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Concert Reviews:
Ty Stone, Wayne Kramer and others highlight Don Was Revue at Concert of Colors

@graffonmusic, Facebook.com/Gary Graff on Music

Posted: Monday, July 8, 2013

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DETROIT -- Confidence in a bottomless well of musical talent in and from Detroit has always been the guiding spirit behind Don Was' annual Detroit All-Star Revue show at the Concert of Colors. And the sixth edition of the concept on Sunday, July 7, at Orchestra Hall certainly supported Was' notion.

After focusing on jazz last year, Was returned to a diverse rock, blues and R&B lineup during this year's 14-act affair, which started off with a buoyant Motown song-and-dance act by the Mosaic Youth Theatre and touched on the ripping blues of guitarists Emanuel Young and Howard Glazer, the raw, punked-up rockabilly of Horse Cave Trio and modern rock craft of Hounds Below and the Handgrenades. Americana singer-songwriter Katie Grace took a bluesy turn with her "It's Hard Being a Woman in a World of Men," as did the Howling Diablos with a spirited "Car Wash" -- joined briefly by frontman Martin "Tino" Gross' four-year-old grandson Carter and the white-suited Rev. Robert Jones and his wife, Sister Berniece, on a down 'n' dirty rendering of Mississippi Fred McDowell's "You Gotta Move."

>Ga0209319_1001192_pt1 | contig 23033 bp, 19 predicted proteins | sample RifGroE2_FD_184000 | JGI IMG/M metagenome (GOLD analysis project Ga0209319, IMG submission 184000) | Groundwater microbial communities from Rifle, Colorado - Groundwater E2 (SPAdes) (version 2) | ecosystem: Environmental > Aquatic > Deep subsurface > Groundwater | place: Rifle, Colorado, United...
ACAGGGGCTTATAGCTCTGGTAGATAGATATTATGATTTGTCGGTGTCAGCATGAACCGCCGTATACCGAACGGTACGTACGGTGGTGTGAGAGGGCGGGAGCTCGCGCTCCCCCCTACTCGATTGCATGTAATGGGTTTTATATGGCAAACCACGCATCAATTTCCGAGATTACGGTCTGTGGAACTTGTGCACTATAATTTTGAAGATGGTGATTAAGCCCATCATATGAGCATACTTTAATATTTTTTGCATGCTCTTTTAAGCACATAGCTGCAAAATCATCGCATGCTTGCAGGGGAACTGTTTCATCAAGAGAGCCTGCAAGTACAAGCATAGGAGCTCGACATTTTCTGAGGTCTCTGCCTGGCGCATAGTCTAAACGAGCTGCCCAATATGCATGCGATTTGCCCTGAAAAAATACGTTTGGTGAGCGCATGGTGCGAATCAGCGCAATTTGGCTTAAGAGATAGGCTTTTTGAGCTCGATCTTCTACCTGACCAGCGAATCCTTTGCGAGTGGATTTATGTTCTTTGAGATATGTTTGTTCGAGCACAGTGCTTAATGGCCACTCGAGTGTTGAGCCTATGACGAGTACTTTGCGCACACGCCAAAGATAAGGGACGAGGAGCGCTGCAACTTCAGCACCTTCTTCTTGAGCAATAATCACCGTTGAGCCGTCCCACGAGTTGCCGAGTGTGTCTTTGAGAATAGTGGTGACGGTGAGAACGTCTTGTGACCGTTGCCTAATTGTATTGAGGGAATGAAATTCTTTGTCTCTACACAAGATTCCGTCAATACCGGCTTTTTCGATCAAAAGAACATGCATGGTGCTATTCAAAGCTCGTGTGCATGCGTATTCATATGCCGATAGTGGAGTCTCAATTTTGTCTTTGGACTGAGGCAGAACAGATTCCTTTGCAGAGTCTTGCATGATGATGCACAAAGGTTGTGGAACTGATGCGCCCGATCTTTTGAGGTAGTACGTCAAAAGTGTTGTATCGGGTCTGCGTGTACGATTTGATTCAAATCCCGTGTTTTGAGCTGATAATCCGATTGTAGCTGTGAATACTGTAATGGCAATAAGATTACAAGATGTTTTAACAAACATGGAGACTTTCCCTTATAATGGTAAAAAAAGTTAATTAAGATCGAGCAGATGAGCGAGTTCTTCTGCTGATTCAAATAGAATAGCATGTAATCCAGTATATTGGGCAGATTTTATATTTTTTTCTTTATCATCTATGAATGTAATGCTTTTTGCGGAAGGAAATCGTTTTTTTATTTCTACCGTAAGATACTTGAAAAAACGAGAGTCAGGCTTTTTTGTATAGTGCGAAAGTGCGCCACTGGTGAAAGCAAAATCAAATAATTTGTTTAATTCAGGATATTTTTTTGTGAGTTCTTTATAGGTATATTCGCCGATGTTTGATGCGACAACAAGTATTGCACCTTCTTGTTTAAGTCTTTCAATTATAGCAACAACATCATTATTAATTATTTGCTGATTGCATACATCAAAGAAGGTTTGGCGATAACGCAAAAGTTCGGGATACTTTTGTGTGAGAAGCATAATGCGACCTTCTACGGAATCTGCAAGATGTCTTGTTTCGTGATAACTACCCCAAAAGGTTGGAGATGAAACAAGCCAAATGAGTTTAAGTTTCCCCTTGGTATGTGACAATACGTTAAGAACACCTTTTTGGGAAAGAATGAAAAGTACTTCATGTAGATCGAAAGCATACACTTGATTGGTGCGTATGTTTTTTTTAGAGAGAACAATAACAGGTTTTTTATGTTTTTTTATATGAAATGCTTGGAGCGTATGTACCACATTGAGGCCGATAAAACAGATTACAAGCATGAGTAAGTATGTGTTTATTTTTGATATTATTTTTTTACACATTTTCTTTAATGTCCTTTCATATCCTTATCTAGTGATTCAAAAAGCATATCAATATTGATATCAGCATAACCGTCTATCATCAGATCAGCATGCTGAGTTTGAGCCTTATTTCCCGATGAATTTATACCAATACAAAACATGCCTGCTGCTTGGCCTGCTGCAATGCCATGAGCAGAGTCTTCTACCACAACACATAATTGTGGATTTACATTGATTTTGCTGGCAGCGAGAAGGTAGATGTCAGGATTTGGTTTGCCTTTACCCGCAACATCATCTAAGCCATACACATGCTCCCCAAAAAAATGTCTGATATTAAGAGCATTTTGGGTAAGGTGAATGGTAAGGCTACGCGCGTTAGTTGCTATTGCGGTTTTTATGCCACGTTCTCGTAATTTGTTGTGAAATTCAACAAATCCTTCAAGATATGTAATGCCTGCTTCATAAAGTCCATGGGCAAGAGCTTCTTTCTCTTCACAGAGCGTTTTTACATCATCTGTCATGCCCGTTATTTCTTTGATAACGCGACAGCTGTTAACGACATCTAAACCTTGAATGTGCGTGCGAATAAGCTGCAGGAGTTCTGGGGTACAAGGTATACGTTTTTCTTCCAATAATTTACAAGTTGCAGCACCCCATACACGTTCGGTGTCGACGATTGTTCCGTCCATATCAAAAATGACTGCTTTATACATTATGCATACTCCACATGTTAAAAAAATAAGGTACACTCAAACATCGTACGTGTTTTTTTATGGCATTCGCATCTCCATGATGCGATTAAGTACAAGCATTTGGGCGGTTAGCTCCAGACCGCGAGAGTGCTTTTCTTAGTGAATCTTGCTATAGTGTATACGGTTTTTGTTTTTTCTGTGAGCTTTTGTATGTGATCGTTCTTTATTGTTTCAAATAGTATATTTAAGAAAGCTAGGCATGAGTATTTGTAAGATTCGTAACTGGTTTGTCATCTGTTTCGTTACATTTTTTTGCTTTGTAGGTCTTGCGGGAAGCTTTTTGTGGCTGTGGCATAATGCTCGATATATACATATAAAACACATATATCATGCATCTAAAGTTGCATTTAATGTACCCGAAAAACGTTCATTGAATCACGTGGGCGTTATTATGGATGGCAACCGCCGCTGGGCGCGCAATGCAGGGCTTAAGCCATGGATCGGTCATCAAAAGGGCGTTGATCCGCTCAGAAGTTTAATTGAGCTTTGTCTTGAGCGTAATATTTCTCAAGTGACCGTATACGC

Ty Stone provided the night's most powerful performance, eschewing his own catalog of songs to absolutely slay Billy Vera & the Beaters' "At This Moment" with the Was-led house band. Drummer and bandleader Drew Schultz and his Funk Machine, meanwhile, paid tribute to Detroit soul history by bringing on legends Spyder Turner, Melvin Davis, James Jamerson Jr., McKinley Jackson and Ken Knox of Chairmen of the Board for "Crying in a Whisper" from Schultz's 2012 "Back to Class" album; Schultz and Jackson were also part of the ensemble backing onetime Motown singer Pat Lewis on her solo hit "No One to Love."

And the MC5's Wayne Kramer, who made a last-minute departure from the first Was Revue due to personal reasons, more than made good on Sunday, closing the show with a ferocious take on "Kick Out the Jams," joined by the house band and fellow guitarist Jeff Grand.

As the entire "cast" gathered on stage for a final bow, Was pronounced Sunday's Revue "the best show we've ever had" -- debatable, of course, but it certainly set another high bar for next year's edition.

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